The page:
more on my homosocial self.

10 May

 

 

Homosociality can be described as relationships between people of the same sex that are not sexual in nature. Traditionally, this subject has been discussed on how it relates to relationships between men. Eve Sedgwick formalized the definition as it relates to male characters in nineteenth century British literature. There have been homosocial studies of men in the work place and in sports.  The study of “romantic friendships” between women, and specifically, homosociality as it applies to women, is less researched and written about.

 

Sedgwick claims that the study of relationships between males must be held separate from the study of relationships between females.  Due to the patriarchal power structure of society, homosocial men rely on social forces different from the forces on which homosocial women rely. These variations in social pushes and pulls are not only applicable to sex, but to race, class and age, Sedgwick says.

 

Navigating through a larger lens – exploring friendships in general among women and Lesbian relationships – allows for the availability of a wider discourse on homosocial relationships between women. This is done not only through literature reviews, but in conjunction with the analysis of the varying language used to describe female relationships through time.

 

Researchers have recently begun to delve into qualifying non-sexual relationships between women in history as far back as the Ancient World. Women were seen as a function of men; as having no autonomy, making it difficult to study woman relationships. Women’s sexuality outside of the context of men was repressed and there aren’t many textual sources documenting the Ancient World. Historians have had to rely on images (casts, carvings, reliefs) to analyze women’s relationships with women. The societal pictures of the Ancient world – highly male centered – show that women did spend much time together, a feature of homosociality.                                                                                                                                        

 

The terra cotta knee guard for working wool depicted above shows women preparing for a wedding ceremony in ancient Greece. The artist, Eretria Painter, hoped to depict a “woman’s world” of the period.  Women prepared for marriage and childbirth with other women in a space that was called a gynaikonitis. The scene above exposes this space. Most interestingly, these spaces were used in conjunction with events (marriage, childbirth) that have connotations with a woman’s sexuality, womb and genitals.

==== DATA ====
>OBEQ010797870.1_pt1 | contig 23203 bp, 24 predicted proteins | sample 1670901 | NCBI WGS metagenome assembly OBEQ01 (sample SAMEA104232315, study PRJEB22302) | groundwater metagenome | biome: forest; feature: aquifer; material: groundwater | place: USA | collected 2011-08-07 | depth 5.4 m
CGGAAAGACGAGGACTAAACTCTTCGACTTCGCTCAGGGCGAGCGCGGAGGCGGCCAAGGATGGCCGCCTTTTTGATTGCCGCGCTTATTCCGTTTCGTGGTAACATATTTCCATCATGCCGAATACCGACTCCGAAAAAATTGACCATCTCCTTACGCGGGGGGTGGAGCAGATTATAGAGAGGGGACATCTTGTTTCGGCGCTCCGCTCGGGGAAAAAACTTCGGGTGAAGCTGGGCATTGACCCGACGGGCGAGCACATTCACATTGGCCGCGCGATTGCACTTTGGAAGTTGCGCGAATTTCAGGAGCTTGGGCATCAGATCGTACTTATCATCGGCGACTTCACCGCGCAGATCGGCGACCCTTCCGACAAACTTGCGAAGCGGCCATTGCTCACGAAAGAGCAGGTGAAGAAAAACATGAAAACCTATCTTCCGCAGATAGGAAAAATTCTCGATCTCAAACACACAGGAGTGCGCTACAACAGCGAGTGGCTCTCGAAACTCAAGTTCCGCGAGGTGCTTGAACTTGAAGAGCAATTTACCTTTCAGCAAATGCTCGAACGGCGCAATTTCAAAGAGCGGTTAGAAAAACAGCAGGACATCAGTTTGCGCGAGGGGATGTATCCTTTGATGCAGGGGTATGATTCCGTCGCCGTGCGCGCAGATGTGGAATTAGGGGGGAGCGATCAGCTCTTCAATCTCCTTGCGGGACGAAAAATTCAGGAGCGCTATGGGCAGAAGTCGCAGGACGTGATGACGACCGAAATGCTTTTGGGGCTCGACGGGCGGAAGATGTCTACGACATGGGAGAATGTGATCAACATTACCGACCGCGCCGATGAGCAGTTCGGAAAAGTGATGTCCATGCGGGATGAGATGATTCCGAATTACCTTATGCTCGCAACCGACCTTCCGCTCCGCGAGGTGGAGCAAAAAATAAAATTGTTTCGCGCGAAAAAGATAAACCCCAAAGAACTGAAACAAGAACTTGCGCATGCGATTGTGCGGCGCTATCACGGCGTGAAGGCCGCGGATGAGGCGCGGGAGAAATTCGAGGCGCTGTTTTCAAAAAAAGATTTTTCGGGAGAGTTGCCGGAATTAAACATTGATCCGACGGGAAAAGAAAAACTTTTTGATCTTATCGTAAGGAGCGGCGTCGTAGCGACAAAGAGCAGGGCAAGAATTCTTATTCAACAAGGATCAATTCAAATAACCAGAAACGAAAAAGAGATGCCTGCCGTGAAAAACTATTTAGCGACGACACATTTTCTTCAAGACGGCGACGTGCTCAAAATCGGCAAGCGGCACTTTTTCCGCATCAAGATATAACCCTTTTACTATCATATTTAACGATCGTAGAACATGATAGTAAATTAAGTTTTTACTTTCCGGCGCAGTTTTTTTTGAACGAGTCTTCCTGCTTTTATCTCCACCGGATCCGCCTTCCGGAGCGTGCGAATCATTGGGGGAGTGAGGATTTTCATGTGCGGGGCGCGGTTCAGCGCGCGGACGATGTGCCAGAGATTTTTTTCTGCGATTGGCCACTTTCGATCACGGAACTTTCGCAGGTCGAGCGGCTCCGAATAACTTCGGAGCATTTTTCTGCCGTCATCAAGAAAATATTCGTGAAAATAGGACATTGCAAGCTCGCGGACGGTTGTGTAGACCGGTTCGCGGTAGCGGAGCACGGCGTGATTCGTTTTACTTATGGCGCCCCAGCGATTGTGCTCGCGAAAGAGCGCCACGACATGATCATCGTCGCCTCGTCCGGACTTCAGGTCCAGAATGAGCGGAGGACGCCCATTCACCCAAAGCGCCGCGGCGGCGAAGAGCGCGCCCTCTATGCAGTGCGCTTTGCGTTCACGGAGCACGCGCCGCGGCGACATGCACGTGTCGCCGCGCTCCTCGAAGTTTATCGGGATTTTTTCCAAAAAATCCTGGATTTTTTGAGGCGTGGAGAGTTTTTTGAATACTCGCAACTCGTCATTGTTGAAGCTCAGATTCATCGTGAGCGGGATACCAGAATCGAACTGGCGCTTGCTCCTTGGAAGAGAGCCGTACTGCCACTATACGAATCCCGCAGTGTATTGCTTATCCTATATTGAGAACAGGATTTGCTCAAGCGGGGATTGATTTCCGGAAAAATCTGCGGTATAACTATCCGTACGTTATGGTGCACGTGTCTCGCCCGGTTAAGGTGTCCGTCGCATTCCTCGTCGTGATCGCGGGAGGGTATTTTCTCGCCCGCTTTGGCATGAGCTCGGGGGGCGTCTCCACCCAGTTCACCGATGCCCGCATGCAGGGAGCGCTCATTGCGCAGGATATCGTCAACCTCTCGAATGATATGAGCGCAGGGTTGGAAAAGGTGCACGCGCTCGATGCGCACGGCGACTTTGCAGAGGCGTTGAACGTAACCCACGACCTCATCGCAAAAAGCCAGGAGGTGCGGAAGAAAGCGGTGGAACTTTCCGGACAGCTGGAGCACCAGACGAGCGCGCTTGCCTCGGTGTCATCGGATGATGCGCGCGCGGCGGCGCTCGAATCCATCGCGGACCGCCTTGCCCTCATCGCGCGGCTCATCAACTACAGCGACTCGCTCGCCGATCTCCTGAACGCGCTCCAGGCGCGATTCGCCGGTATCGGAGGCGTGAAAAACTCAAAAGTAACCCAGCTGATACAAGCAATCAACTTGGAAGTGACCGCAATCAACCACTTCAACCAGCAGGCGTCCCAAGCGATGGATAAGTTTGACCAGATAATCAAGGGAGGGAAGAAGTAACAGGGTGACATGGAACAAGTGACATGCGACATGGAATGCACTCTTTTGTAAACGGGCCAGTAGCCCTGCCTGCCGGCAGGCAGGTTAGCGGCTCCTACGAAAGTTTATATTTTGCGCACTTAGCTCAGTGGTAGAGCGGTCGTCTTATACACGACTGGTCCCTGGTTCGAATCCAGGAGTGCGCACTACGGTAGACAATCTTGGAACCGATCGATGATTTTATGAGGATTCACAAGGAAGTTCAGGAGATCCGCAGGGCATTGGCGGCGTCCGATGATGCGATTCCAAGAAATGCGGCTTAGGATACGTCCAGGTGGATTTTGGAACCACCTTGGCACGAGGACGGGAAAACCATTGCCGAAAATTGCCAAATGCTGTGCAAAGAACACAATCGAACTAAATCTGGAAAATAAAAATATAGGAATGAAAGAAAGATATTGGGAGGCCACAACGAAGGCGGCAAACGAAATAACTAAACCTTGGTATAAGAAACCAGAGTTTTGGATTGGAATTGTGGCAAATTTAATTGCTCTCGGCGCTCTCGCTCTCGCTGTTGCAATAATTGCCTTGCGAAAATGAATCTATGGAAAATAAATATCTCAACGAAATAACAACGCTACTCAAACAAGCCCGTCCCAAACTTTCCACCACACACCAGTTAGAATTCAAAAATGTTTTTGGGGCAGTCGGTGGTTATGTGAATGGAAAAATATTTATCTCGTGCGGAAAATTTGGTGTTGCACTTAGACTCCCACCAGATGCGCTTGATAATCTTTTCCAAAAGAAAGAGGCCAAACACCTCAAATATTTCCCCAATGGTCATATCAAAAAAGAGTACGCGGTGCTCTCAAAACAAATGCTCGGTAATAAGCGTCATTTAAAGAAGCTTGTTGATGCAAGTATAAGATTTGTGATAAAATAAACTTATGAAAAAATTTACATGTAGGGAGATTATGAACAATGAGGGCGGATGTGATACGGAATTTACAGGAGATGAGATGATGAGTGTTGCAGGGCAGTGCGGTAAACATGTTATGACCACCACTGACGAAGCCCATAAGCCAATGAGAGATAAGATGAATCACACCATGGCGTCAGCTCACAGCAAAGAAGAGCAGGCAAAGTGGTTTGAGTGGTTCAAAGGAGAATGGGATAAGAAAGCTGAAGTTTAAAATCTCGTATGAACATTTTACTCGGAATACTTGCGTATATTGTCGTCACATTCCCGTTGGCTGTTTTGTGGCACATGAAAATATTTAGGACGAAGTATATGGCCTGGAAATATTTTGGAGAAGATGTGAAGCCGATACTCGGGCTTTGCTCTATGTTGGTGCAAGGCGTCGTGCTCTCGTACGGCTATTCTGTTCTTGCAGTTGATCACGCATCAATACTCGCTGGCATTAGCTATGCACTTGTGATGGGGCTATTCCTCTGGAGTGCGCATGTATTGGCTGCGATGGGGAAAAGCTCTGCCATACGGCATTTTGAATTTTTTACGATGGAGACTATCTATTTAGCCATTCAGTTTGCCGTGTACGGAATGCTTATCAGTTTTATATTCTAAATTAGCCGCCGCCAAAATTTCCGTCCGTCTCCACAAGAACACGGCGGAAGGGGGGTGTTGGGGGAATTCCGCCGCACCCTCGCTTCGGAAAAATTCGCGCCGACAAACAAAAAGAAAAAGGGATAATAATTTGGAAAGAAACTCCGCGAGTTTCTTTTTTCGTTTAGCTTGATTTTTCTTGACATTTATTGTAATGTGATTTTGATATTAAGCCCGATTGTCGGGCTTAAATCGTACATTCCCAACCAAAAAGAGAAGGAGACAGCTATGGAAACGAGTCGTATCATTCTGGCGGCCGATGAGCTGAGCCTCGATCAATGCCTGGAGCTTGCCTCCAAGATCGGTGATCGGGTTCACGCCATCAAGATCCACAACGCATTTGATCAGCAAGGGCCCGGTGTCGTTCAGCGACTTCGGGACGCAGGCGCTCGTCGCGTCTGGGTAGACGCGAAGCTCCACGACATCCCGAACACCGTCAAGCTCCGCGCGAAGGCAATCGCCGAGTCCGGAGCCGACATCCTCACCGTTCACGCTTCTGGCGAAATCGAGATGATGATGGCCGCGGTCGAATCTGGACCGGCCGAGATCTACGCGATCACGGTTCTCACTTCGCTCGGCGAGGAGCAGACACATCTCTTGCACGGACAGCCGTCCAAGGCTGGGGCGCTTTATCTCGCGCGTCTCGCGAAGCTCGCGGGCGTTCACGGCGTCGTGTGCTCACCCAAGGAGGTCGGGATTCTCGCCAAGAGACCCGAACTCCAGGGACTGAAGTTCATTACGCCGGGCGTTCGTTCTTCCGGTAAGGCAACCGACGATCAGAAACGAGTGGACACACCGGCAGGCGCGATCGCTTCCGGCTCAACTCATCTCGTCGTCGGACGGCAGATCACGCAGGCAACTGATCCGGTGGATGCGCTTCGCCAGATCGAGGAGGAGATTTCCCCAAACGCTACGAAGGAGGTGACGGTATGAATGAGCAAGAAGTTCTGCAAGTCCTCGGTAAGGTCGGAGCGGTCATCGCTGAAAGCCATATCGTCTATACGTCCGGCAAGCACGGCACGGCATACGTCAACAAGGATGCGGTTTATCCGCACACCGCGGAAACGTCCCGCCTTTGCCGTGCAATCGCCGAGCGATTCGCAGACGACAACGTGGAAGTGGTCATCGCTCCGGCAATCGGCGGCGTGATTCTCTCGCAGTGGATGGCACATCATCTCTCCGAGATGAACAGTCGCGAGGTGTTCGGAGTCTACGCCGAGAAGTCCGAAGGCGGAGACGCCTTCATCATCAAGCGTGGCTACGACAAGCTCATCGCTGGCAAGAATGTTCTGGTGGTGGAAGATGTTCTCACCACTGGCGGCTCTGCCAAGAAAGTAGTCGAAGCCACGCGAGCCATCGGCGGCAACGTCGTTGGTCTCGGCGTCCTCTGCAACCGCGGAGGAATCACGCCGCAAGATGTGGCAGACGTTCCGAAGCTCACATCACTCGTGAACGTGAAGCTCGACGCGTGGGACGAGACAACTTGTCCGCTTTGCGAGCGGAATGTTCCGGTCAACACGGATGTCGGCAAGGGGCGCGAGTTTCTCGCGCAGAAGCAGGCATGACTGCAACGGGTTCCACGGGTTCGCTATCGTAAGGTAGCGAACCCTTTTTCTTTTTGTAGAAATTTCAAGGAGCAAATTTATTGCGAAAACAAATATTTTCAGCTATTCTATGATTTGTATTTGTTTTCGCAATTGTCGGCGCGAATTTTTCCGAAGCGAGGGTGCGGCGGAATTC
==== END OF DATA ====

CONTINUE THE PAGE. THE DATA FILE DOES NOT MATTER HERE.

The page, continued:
Writers have called these ancient situations “homoerotic” and “homosocial” in a broad sweeping assumption. In fact, homosociality and homoeroticism are often used interchangeably when, in actuality, they are two very different concepts. Homoeroticism is defined as atendency for erotic emotions to be centered on a person of the same sex. In homosocial relationships, there are no links to sexuality. In fact, homosociality implies a passionate longing for emotional, spiritual and physical intimacy, without the traditional association of sex and reproduction. The distinction between homoerotic and homosocial is hard to make in the Ancient world, where same-sex sexual relationships were not defined. Historians are in a constant battle to decide whether homosexual relationships happened at all or if they were simply censored. Thus, it is hard to ever know if the seemingly homosocial relationships of the past were actually homosexual.

In the nineteenth century, as a function of the large middle class in the United States, both women and men were encouraged to socialize. Women, however, were seen as having a greater spirituality and higher morals. This element, combined with the time’s social norms surrounding house and child care, created separate spheres for men and women. These separated social circles created several same-sex environments. For example, men worked as cowboys and in mining towns and women, went to school at female academies or worked in factories. It is during this time that researchers are able to find textual recordings of homosocial (questionably homosexual) lives.